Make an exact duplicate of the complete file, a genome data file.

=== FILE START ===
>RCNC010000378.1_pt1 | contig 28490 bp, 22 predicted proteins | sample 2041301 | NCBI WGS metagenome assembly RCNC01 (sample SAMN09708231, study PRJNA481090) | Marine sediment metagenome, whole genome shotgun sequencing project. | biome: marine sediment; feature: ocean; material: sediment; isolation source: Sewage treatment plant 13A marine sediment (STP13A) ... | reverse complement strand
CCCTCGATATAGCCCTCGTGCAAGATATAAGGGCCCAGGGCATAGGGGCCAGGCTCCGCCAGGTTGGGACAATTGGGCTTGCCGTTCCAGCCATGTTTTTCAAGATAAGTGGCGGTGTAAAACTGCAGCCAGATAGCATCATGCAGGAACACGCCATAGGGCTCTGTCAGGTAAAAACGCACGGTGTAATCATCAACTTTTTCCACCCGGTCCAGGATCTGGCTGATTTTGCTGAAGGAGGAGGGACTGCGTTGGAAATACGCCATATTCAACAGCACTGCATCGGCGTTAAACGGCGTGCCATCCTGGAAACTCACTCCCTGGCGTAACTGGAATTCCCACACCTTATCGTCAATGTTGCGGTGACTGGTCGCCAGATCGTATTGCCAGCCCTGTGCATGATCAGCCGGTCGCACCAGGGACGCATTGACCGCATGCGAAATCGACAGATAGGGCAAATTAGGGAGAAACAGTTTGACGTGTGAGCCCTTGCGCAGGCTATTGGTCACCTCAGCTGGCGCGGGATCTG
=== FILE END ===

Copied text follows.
>RCNC010000378.1_pt1 | contig 28490 bp, 22 predicted proteins | sample 2041301 | NCBI WGS metagenome assembly RCNC01 (sample SAMN09708231, study PRJNA481090) | Marine sediment metagenome, whole genome shotgun sequencing project. | biome: marine sediment; feature: ocean; material: sediment; isolation source: Sewage treatment plant 13A marine sediment (STP13A) ... | reverse complement strand
CCCTCGATATAGCCCTCGTGCAAGATATAAGGGCCCAGGGCATAGGGGCCAGGCTCCGCCAGGTTGGGACAATTGGGCTTGCCGTTCCAGCCATGTTTTTCAAGATAAGTGGCGGTGTAAAACTGCAGCCAGATAGCATCATGCAGGAACACGCCATAGGGCTCTGTCAGGTAAAAACGCACGGTGTAATCATCAACTTTTTCCACCCGGTCCAGGATCTGGCTGATTTTGCTGAAGGAGGAGGGACTGCGTTGGAAATACGCCATATTCAACAGCACTGCATCGGCGTTAAACGGCGTGCCATCCTGGAAACTCACTCCCTGGCGTAACTGGAATTCCCACACCTTATCGTCAATGTTGCGGTGACTGGTCGCCAGATCGTATTGCCAGCCCTGTGCATGATCAGCCGGTCGCACCAGGGACGCATTGACCGCATGCGAAATCGACAGATAGGGCAAATTAGGGAGAAACAGTTTGACGTGTGAGCCCTTGCGCAGGCTATTGGTCACCTCAGCTGGCGCGGGATCTG